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Hyperlink Habitat
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Hyperlink Habitat
 
Grade Level  6-10
Subject Area  life science

Curriculum Focus
  environmental studies, nature/wildlife, ecology

Duration
  five 50-minute class periods

Objective
  Students will—
  1. explore an online Hyperlink Habitat—a series of Web pages designed to illustrate the interconnectedness of a tropical rainforest ecosystem;
  2. discuss and understand a variety of concepts related to ecosystems and the relationships between humans, animals, and natural cycles;
  3. create a map of the Hyperlink Habitat illustrating the relationships among various elements of a tropical rainforest ecosystem; and
  4. research a local ecosystem and create their own print or Web version of a hyperlink habitat.

Materials
  computers with Internet access
  copies of theHyperlink Habitat Map
  poster board
  library access
  Web-authoring software (if available—not necessary)
  digital camera or scanner (if available—not necessary)

Procedure
  This activity will help your students understand the complexity of nature by utilizing aHyperlink Habitat—an online illustration of the ways in which various elements of a rainforest ecosystem are interconnected. Your students will map this online habitat, then create their own hyperlink habitat—either in print or on the Web—for a local ecosystem. When they are finished, they can evensubmit their work to Discovery Channel School!
  1. To begin the activity, ask your students what they already know about the tropical rainforest. They may be familiar with particular animal or plant species, and they may be familiar with concerns over deforestation. Ask them, furthermore, if they know how any of these species or issues are interconnected. What effects do they have on each other, if any?
  2. Next, allow your students time to explore theHyperlink Habitat—a series of 10 linked Web pages (and an initial “hub” page) designed to illustrate how various elements of a tropical rainforest ecosystem are interconnected. Students may work either individually or in small groups, depending on your level of computer access.
  3. After they have all explored the Hyperlink Habitat, lead a class discussion about the various ideas connected to the concept of an ecosystem, all of which appear in the Hyperlink Habitat. These ideas should include food chains or webs; producers, consumers, and decomposers; predators and prey; symbiosis, parasitism, mutualism, commensalism, and competition; the water cycle, the carbon cycle, and the nitrogen cycle; and carrying capacity. What do students already know about these concepts, and what would they like to know? (If there are any terms with which your students are unfamiliar, you might consider asking them to define them for homework.) Next, ask your students to consider that everything within a given ecosystem is interconnected—you can’t change one aspect of an ecosystem without affecting others. Explain that an understanding of how a given ecosystem is interconnected can help us know what effects our treatment of the natural world might have.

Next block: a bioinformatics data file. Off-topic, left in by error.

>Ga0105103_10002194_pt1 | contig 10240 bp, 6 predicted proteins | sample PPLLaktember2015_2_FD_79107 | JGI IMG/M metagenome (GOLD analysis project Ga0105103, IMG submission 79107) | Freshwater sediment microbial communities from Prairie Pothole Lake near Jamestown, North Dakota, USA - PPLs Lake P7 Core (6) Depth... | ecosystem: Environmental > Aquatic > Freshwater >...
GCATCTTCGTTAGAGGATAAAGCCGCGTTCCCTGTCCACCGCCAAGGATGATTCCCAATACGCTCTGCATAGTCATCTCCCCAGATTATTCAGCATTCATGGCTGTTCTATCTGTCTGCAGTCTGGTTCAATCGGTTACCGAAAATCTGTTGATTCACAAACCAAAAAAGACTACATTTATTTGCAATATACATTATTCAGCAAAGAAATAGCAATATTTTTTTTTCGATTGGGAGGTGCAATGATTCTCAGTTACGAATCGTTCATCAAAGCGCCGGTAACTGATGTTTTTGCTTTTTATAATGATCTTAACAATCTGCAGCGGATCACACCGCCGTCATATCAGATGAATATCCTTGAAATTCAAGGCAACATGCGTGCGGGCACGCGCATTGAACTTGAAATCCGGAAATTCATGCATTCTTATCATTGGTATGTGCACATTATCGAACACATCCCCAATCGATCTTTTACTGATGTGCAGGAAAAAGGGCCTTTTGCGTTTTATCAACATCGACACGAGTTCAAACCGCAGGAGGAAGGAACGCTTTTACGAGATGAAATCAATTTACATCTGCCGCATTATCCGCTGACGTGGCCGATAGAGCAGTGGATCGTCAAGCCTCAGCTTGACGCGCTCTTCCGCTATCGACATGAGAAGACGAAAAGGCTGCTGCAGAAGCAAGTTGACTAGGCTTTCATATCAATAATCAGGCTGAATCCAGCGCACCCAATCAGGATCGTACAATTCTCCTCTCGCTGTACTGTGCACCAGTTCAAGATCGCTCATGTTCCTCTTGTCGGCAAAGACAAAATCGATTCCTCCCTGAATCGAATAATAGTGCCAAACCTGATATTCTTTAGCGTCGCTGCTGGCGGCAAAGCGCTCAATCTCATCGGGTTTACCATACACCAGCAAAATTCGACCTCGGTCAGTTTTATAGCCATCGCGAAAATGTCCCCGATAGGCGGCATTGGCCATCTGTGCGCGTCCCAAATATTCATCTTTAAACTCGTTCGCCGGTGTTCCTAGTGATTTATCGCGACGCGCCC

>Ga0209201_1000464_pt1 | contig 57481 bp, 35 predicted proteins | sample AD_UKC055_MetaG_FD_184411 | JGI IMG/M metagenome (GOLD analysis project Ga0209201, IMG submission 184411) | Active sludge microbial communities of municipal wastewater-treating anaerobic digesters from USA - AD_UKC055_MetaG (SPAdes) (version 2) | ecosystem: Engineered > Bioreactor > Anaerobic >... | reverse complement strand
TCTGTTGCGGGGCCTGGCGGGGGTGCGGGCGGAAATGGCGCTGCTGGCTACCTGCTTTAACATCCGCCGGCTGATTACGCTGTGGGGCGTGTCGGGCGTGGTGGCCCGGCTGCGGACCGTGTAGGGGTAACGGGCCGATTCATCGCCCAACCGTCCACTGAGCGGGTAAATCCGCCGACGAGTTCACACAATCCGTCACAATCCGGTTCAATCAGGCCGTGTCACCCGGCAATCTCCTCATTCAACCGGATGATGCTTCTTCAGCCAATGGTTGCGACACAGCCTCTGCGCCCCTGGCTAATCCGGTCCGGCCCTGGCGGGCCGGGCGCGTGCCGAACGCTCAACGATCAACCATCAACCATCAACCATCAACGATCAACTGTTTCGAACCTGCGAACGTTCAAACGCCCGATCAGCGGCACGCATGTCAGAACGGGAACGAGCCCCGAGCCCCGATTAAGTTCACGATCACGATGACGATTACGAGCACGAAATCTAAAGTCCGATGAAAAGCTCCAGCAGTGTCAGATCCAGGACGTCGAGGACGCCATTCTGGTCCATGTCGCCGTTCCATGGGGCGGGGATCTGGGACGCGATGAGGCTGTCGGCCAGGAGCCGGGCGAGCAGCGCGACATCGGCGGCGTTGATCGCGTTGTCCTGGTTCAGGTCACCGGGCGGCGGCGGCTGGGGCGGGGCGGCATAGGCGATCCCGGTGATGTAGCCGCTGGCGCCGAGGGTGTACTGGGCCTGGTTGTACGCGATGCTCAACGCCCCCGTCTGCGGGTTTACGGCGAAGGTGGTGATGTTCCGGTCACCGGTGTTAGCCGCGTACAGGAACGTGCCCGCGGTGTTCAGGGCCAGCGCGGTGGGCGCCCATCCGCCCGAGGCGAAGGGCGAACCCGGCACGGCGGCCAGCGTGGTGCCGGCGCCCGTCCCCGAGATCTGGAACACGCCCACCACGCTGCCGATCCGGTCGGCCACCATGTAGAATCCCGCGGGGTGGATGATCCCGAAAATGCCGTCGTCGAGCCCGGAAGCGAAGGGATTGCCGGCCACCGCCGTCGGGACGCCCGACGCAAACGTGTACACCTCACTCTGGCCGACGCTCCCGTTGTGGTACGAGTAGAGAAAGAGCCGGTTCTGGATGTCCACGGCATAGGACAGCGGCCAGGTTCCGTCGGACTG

4. Next, ask students to return to the Hyperlink Habitat. This time, as they review it, their goal will be to create a complete map illustrating how the 10 tropical rainforest elements that it features are connected to one another. Their maps should indicate not only the connections between the various elements, but also thekindsof connections they have. For example, bats and figs are involved in amutualisticrelationship—the bats eat the figs, but then they spread the fig seeds in their droppings, allowing the figs to propagate. If bats and figs were part of the Hyperlink Habitat, then, students might indicate this relationship by drawing a two-way arrow between them and labeling it “mutualistic.”